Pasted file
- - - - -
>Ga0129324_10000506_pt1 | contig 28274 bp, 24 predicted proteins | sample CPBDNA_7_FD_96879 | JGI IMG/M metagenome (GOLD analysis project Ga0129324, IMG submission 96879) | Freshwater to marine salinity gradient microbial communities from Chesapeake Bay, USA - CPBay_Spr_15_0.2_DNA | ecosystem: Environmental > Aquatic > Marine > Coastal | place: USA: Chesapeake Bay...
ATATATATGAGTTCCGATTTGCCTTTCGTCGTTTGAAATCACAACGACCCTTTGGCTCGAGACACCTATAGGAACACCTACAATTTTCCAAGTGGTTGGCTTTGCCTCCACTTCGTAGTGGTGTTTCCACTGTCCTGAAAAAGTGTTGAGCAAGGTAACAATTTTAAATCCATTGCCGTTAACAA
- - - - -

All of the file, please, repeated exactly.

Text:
>Ga0129324_10000506_pt1 | contig 28274 bp, 24 predicted proteins | sample CPBDNA_7_FD_96879 | JGI IMG/M metagenome (GOLD analysis project Ga0129324, IMG submission 96879) | Freshwater to marine salinity gradient microbial communities from Chesapeake Bay, USA - CPBay_Spr_15_0.2_DNA | ecosystem: Environmental > Aquatic > Marine > Coastal | place: USA: Chesapeake Bay...
ATATATATGAGTTCCGATTTGCCTTTCGTCGTTTGAAATCACAACGACCCTTTGGCTCGAGACACCTATAGGAACACCTACAATTTTCCAAGTGGTTGGCTTTGCCTCCACTTCGTAGTGGTGTTTCCACTGTCCTGAAAAAGTGTTGAGCAAGGTAACAATTTTAAATCCATTGCCGTTAACAA